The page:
"Final Words", 1999.

"I regret little, I would change still less." - Robert Browning.



  I've trotted this text out for three editions of the booklet now, and edited it again for the web. As ever, it's been difficult not to get overly nostalgic about this truly farcical episode in our lives. The temptation to wax philosophical, or to make it all sound more grandiose than it really was, has hopefully been resisted. Rather, I simply hope I've rekindled the flame in the memories of those who were part of the great naive adventure, and maybe even fired the imaginations of those who were not so lucky.

  In retrospect, it was as much as anything the sudden ending of Box Hill that led to its legendary status: as already stated, given another year or two, I feel we could have achieved something with the side we had at the end of 1974-75, but fate was not going to allow us the chance. If, over the course of the years, Box Hill had evolved to become a respectable Sunday League team, or even - heaven forbid - one of the better ones, perhaps people would not look back on it with such strange fondness as they do. Would any other club get so many of their former players to attend a reunion sixteen years after they broke up?

  And, make no mistake, the club is remembered, if not always exactly fondly, by those who took part. My own experience, over what is now getting on for 25 years, is that whenever two or more of the old players are gathered together, the conversation turns, not to school days or even to the Penthouse, but to "our" football team. Some recall the great own-goals or Martin Wyvill's ridiculous decisions, others the uncomfortable rides in Les's car, still others Norman's booking or Pete's race back to the changing rooms. There are still a few who complain bitterly about being left out of the side for specific matches. There are also many people in Scarborough who recall playing against us (those memories are usually good ones!), or refereeing our games, or watching, or just reading about us.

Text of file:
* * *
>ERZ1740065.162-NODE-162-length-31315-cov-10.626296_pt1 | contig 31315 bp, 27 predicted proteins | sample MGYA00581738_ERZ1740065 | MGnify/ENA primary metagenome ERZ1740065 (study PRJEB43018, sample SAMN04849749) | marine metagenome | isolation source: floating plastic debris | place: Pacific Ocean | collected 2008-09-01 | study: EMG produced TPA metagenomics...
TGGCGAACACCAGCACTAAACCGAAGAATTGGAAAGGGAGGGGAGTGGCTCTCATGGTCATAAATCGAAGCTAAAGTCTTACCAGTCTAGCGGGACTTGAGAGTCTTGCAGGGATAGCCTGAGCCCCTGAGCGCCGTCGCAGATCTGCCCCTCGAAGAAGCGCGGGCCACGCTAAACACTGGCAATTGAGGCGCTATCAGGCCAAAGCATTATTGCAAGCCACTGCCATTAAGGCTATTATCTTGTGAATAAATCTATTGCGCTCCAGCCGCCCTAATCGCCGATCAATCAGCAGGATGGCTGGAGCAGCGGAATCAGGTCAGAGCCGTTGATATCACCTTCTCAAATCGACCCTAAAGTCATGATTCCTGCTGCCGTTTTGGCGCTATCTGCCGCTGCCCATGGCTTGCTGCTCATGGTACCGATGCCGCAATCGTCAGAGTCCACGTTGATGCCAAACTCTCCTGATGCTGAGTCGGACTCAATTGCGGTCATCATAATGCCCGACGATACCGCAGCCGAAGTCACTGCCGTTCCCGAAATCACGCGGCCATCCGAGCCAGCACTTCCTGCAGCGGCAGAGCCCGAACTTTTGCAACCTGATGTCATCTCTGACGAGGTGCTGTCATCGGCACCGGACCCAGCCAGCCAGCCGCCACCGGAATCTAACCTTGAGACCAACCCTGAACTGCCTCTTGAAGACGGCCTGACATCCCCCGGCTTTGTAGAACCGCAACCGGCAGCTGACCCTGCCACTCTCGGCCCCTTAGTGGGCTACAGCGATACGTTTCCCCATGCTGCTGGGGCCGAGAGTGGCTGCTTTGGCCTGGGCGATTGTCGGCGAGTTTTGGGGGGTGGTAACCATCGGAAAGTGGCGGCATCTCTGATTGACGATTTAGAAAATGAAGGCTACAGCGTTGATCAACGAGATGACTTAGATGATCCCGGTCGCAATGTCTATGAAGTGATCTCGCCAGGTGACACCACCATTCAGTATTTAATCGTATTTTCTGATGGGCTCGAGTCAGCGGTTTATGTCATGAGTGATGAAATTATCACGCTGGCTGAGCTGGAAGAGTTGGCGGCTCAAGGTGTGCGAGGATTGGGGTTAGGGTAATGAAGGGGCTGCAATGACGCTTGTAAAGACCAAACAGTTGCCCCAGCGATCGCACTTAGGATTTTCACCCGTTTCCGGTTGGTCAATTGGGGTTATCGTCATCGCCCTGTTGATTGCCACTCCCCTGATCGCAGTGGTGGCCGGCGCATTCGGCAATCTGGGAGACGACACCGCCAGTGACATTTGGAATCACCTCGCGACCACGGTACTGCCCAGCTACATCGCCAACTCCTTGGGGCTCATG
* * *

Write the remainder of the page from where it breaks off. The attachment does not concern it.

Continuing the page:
Box Hill was not something fixed or unchanging: it evolved considerably over its short life. Although predictably using a certain editorial licence in places, I've tried not to use the benefit of hindsight to draw trends where none existed, nor to abuse my position as author by granting myself the apparent benefit of being wise after the event. Yet it must be remembered that the period in question was also one of great change for all of us in many aspects of our lives, and by the summer of 1975 we were all very different people from the kids who had started out with such misplaced confidence just one short year ago, just as the club itself had undergone a series of irreversible changes. Many old friends, old places and old habits were no longer as important as they had once seemed, and many people's values and priorities had altered dramatically. As I said on the first page, this had been an important year in my life, a year of great change, and the football team had perhaps been a mirror of what those changes had meant to me.

  Whatever the problems we had at the time, I for one am glad we tried to make a go of it, and I think most of you are too. I hope, and genuinely believe, that Box Hill will be remembered throughout my lifetime. I'm beginning to wax philosophical now, so I'd better stop while the page is still dry. Thanks for reading this far. As the fat lady at the end of Morecambe and Wise used to say, "If you've enjoyed it, then it's all been worthwhile".



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